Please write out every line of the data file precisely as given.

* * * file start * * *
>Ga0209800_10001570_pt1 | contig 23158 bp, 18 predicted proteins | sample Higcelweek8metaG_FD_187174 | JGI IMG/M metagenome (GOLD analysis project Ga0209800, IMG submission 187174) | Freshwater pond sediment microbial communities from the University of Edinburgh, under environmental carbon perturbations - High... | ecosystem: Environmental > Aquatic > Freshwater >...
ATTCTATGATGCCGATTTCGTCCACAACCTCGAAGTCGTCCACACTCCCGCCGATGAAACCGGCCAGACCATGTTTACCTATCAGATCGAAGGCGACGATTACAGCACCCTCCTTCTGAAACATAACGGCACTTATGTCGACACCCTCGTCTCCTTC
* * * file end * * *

>Ga0209800_10001570_pt1 | contig 23158 bp, 18 predicted proteins | sample Higcelweek8metaG_FD_187174 | JGI IMG/M metagenome (GOLD analysis project Ga0209800, IMG submission 187174) | Freshwater pond sediment microbial communities from the University of Edinburgh, under environmental carbon perturbations - High... | ecosystem: Environmental > Aquatic > Freshwater >...
ATTCTATGATGCCGATTTCGTCCACAACCTCGAAGTCGTCCACACTCCCGCCGATGAAACCGGCCAGACCATGTTTACCTATCAGATCGAAGGCGACGATTACAGCACCCTCCTTCTGAAACATAACGGCACTTATGTCGACACCCTCGTCTCCTTC